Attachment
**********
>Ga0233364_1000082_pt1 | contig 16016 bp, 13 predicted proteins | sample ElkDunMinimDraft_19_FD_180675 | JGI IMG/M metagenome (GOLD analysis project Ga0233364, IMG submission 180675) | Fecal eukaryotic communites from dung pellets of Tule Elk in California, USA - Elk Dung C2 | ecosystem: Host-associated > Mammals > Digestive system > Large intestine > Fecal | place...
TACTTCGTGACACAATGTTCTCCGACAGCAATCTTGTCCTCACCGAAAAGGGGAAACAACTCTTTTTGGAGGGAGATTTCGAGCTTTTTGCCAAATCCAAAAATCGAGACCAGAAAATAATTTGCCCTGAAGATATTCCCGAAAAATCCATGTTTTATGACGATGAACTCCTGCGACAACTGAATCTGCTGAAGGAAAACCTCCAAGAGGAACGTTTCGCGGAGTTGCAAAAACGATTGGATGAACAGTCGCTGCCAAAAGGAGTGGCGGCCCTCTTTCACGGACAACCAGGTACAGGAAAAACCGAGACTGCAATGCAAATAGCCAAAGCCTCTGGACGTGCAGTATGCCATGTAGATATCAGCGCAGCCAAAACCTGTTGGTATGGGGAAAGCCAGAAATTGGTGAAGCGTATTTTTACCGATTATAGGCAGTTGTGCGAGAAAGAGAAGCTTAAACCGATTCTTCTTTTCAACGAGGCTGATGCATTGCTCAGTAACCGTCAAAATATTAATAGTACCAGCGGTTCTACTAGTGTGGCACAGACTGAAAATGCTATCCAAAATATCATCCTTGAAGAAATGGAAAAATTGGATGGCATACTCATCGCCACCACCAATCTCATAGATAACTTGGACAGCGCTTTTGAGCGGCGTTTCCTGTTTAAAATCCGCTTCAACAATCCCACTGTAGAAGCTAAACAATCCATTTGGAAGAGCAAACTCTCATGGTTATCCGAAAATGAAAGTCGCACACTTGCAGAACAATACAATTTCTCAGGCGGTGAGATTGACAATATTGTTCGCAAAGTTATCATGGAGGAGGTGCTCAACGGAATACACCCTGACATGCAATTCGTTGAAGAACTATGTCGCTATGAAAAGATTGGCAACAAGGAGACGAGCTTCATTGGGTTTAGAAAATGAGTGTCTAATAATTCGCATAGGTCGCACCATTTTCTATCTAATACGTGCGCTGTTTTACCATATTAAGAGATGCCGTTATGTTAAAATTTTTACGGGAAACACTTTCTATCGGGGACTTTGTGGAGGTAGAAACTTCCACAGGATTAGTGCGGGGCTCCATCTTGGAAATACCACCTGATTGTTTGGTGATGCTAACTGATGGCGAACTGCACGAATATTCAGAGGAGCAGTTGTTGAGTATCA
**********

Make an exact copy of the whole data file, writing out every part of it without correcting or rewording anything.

>Ga0233364_1000082_pt1 | contig 16016 bp, 13 predicted proteins | sample ElkDunMinimDraft_19_FD_180675 | JGI IMG/M metagenome (GOLD analysis project Ga0233364, IMG submission 180675) | Fecal eukaryotic communites from dung pellets of Tule Elk in California, USA - Elk Dung C2 | ecosystem: Host-associated > Mammals > Digestive system > Large intestine > Fecal | place...
TACTTCGTGACACAATGTTCTCCGACAGCAATCTTGTCCTCACCGAAAAGGGGAAACAACTCTTTTTGGAGGGAGATTTCGAGCTTTTTGCCAAATCCAAAAATCGAGACCAGAAAATAATTTGCCCTGAAGATATTCCCGAAAAATCCATGTTTTATGACGATGAACTCCTGCGACAACTGAATCTGCTGAAGGAAAACCTCCAAGAGGAACGTTTCGCGGAGTTGCAAAAACGATTGGATGAACAGTCGCTGCCAAAAGGAGTGGCGGCCCTCTTTCACGGACAACCAGGTACAGGAAAAACCGAGACTGCAATGCAAATAGCCAAAGCCTCTGGACGTGCAGTATGCCATGTAGATATCAGCGCAGCCAAAACCTGTTGGTATGGGGAAAGCCAGAAATTGGTGAAGCGTATTTTTACCGATTATAGGCAGTTGTGCGAGAAAGAGAAGCTTAAACCGATTCTTCTTTTCAACGAGGCTGATGCATTGCTCAGTAACCGTCAAAATATTAATAGTACCAGCGGTTCTACTAGTGTGGCACAGACTGAAAATGCTATCCAAAATATCATCCTTGAAGAAATGGAAAAATTGGATGGCATACTCATCGCCACCACCAATCTCATAGATAACTTGGACAGCGCTTTTGAGCGGCGTTTCCTGTTTAAAATCCGCTTCAACAATCCCACTGTAGAAGCTAAACAATCCATTTGGAAGAGCAAACTCTCATGGTTATCCGAAAATGAAAGTCGCACACTTGCAGAACAATACAATTTCTCAGGCGGTGAGATTGACAATATTGTTCGCAAAGTTATCATGGAGGAGGTGCTCAACGGAATACACCCTGACATGCAATTCGTTGAAGAACTATGTCGCTATGAAAAGATTGGCAACAAGGAGACGAGCTTCATTGGGTTTAGAAAATGAGTGTCTAATAATTCGCATAGGTCGCACCATTTTCTATCTAATACGTGCGCTGTTTTACCATATTAAGAGATGCCGTTATGTTAAAATTTTTACGGGAAACACTTTCTATCGGGGACTTTGTGGAGGTAGAAACTTCCACAGGATTAGTGCGGGGCTCCATCTTGGAAATACCACCTGATTGTTTGGTGATGCTAACTGATGGCGAACTGCACGAATATTCAGAGGAGCAGTTGTTGAGTATCA